The new four-party coalition of Dutch Liberal Prime Minister Mark Rutte was sworn in on Thursday, after it took a record 225 days to cobble together the new government.
In a solemn ceremony in the sumptuous 16th century Noordeinde Palace in the heart of The Hague, the new cabinet of 16 ministers and eight deputies pledged their oaths of office to King Willem-Alexander.
Rutte's business-friendly VVD party won the most seats in the March elections, but he fell far short of a majority with the country's political landscape fractured by the rise of the Eurosceptic, anti-Islamist Freedom Party of Geert Wilders and the collapse of the Labor party.
Rutte's third cabinet since coming to power in 2010 will find support from the strongest Dutch economic growth in a decade, at over 3 percent, but only has a one-seat majority in both houses of parliament. Dissent by any parliament member could therefore endanger the coalition's plans.
Negotiations lasted 225 days as parties dug in over sensitive issues ranging from immigration and euthanasia to corporate tax rates.
Under a detailed government accord reached earlier this month, broad tax cuts will benefit both companies and workers. This should boost the spending power of consumers, while making the euro zone's fifth largest economy more attractive for foreign investors.
After a first attempt to form a coalition failed over differences on immigration policy, Rutte finally managed to seal a deal which despite the presence of the progressive Democracy 66 (D66) party will pull his third government more to the right.
Joining the coalition are also the center-right Christian Democrats (CDA), and the smaller and more conservative Christian Union.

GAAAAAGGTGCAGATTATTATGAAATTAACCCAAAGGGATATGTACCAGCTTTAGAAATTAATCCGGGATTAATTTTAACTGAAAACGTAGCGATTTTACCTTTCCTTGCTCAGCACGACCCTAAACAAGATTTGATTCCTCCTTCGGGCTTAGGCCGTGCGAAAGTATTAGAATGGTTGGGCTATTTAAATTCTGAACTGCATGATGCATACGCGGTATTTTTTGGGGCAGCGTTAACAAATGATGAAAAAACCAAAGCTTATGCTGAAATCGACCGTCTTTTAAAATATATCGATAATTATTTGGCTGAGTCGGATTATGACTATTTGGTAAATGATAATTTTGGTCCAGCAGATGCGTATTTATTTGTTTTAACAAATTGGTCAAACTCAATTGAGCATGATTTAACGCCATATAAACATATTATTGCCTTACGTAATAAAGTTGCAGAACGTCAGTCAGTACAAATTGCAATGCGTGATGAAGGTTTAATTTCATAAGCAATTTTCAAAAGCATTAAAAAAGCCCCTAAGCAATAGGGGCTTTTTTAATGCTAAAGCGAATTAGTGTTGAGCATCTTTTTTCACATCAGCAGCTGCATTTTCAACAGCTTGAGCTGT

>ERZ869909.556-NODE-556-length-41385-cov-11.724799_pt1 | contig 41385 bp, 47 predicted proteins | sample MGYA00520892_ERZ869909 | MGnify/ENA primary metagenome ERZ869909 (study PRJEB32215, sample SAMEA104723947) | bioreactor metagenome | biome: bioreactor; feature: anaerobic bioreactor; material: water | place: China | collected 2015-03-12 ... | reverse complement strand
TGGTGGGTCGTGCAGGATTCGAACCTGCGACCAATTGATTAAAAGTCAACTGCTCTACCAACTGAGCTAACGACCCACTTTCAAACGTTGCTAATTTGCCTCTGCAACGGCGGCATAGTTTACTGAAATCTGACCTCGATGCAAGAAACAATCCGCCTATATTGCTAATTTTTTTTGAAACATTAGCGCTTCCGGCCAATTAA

Analysts have warned the new coalition - dubbed ‘Rutte III' - could prove fragile. It has just a one-seat majority in the 150-seat lower house, and is faced by the combative Freedom Party of Geert Wilders as the largest party in opposition.
The pragmatic Rutte, who has now run the lowlands country since October 2010, now has three deputy prime ministers - one from each party - who will also serve as ministers taking the homeland, health and agriculture portfolios.
The important foreign affairs post has passed from Bert Koenders to Halbe Zijlstra, Rutte's right-hand man in the VVD, known for his straight-talking, but who has already been criticized for his lack of experience in international issues.
And the new finance minister is Wopke Hoekstra, an upcoming star within the ranks of the CDA, who takes over from Eurogroup chief Jeroen Dijsselbloem.
All eyes may also be on Sigrid Kaag, a member of D66 who is returning to domestic Dutch politics as minister for foreign trade and development after two decades abroad working for the United Nations.
Amid much pomp and strict protocol, it was also the first time the king had sworn in a new cabinet. Willem-Alexander took over from his mother, Queen Beatrix, as head of state in 2013 after she abdicated in his favor.